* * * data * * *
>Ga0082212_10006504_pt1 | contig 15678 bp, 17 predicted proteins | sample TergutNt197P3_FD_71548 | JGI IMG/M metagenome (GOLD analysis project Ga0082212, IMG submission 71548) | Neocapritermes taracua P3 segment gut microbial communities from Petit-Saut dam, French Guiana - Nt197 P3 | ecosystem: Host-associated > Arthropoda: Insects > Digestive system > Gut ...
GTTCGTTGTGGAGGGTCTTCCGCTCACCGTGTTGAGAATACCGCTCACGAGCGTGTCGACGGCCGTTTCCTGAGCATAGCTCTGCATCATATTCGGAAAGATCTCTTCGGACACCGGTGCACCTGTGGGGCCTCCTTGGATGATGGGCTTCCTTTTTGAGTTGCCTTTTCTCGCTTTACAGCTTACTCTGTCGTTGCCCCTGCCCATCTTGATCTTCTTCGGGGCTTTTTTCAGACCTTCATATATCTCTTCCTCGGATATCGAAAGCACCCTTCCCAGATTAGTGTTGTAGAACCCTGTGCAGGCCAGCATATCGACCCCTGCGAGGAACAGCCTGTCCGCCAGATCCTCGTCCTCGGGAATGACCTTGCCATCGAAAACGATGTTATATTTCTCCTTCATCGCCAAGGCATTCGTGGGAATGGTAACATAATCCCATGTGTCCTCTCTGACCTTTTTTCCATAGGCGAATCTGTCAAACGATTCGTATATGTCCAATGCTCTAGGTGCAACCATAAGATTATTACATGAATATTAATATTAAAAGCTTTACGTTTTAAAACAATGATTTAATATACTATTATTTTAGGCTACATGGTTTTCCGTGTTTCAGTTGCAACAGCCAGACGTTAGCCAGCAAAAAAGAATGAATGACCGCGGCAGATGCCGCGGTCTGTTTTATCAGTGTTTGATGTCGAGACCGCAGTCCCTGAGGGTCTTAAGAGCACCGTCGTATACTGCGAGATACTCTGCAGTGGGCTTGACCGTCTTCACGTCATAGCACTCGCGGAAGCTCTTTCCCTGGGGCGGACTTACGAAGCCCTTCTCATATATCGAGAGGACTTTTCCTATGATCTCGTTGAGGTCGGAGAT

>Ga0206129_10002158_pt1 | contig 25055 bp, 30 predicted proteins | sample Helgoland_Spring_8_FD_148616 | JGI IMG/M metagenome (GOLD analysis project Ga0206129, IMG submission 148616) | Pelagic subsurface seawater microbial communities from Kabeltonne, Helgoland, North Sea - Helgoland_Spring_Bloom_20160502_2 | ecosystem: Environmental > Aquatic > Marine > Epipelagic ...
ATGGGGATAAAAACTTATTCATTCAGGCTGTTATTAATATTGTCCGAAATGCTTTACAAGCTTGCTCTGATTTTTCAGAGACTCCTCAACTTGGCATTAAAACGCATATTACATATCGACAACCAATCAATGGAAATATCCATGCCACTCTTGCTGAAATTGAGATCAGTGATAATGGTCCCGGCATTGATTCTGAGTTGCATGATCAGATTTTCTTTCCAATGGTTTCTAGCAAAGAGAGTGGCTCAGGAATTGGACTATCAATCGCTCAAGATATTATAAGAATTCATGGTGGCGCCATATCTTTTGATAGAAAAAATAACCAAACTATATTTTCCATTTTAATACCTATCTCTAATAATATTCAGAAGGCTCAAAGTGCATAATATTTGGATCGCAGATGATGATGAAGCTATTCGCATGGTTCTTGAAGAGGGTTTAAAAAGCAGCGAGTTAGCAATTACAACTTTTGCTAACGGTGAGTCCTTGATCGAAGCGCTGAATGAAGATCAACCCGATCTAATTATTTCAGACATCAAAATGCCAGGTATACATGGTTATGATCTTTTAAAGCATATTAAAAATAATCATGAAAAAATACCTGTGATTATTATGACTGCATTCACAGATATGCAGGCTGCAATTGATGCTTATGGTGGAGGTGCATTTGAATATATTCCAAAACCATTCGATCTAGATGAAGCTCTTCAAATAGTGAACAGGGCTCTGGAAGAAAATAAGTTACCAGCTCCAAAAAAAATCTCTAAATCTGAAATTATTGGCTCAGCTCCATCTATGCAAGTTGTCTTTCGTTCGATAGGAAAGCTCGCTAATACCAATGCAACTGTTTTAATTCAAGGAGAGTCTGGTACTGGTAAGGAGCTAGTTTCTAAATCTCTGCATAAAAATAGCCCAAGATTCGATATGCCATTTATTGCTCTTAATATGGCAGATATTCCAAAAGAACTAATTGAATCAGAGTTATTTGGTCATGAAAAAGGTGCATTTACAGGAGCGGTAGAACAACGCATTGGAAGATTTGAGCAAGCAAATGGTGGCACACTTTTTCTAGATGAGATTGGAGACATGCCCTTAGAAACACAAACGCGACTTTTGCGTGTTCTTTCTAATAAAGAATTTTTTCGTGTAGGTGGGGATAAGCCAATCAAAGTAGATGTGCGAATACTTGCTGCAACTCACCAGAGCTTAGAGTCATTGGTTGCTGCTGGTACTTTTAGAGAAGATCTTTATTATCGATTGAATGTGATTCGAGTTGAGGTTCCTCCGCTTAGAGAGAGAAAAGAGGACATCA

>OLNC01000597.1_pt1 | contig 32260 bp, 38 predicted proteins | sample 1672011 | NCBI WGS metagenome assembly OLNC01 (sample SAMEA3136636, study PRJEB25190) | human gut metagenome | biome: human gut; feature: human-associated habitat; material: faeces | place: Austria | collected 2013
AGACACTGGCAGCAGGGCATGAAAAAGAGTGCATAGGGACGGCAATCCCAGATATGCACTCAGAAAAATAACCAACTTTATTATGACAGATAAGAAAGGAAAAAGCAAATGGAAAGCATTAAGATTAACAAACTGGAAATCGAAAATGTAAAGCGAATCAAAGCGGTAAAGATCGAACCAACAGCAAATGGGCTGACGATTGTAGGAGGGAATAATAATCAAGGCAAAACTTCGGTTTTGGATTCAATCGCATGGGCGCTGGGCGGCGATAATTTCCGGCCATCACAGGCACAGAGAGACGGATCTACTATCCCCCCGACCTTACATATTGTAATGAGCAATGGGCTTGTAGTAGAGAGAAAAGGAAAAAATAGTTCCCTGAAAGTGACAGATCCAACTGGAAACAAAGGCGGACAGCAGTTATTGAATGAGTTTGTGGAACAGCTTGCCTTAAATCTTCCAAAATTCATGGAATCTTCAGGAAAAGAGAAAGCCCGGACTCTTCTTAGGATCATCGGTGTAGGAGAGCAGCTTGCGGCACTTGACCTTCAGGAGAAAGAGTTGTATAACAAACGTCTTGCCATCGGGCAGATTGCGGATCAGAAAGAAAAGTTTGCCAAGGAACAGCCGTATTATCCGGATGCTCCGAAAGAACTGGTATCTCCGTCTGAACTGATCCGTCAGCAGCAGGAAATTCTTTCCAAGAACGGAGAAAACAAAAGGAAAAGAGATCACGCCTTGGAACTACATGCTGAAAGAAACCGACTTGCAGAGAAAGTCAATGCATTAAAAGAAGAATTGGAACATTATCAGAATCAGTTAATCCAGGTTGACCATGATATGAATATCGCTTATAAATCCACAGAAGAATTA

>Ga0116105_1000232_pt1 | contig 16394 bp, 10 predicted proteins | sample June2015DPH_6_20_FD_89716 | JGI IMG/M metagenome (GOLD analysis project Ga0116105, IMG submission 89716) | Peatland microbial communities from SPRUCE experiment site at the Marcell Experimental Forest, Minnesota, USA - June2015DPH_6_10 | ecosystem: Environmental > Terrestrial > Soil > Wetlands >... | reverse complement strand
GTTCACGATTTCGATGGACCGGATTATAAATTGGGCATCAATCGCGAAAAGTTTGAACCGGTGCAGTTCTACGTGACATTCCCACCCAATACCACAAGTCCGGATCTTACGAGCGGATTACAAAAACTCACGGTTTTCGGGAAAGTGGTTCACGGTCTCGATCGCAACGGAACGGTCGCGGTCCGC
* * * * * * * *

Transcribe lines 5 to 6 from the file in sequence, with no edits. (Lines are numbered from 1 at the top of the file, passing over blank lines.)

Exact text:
>OLNC01000597.1_pt1 | contig 32260 bp, 38 predicted proteins | sample 1672011 | NCBI WGS metagenome assembly OLNC01 (sample SAMEA3136636, study PRJEB25190) | human gut metagenome | biome: human gut; feature: human-associated habitat; material: faeces | place: Austria | collected 2013
AGACACTGGCAGCAGGGCATGAAAAAGAGTGCATAGGGACGGCAATCCCAGATATGCACTCAGAAAAATAACCAACTTTATTATGACAGATAAGAAAGGAAAAAGCAAATGGAAAGCATTAAGATTAACAAACTGGAAATCGAAAATGTAAAGCGAATCAAAGCGGTAAAGATCGAACCAACAGCAAATGGGCTGACGATTGTAGGAGGGAATAATAATCAAGGCAAAACTTCGGTTTTGGATTCAATCGCATGGGCGCTGGGCGGCGATAATTTCCGGCCATCACAGGCACAGAGAGACGGATCTACTATCCCCCCGACCTTACATATTGTAATGAGCAATGGGCTTGTAGTAGAGAGAAAAGGAAAAAATAGTTCCCTGAAAGTGACAGATCCAACTGGAAACAAAGGCGGACAGCAGTTATTGAATGAGTTTGTGGAACAGCTTGCCTTAAATCTTCCAAAATTCATGGAATCTTCAGGAAAAGAGAAAGCCCGGACTCTTCTTAGGATCATCGGTGTAGGAGAGCAGCTTGCGGCACTTGACCTTCAGGAGAAAGAGTTGTATAACAAACGTCTTGCCATCGGGCAGATTGCGGATCAGAAAGAAAAGTTTGCCAAGGAACAGCCGTATTATCCGGATGCTCCGAAAGAACTGGTATCTCCGTCTGAACTGATCCGTCAGCAGCAGGAAATTCTTTCCAAGAACGGAGAAAACAAAAGGAAAAGAGATCACGCCTTGGAACTACATGCTGAAAGAAACCGACTTGCAGAGAAAGTCAATGCATTAAAAGAAGAATTGGAACATTATCAGAATCAGTTAATCCAGGTTGACCATGATATGAATATCGCTTATAAATCCACAGAAGAATTA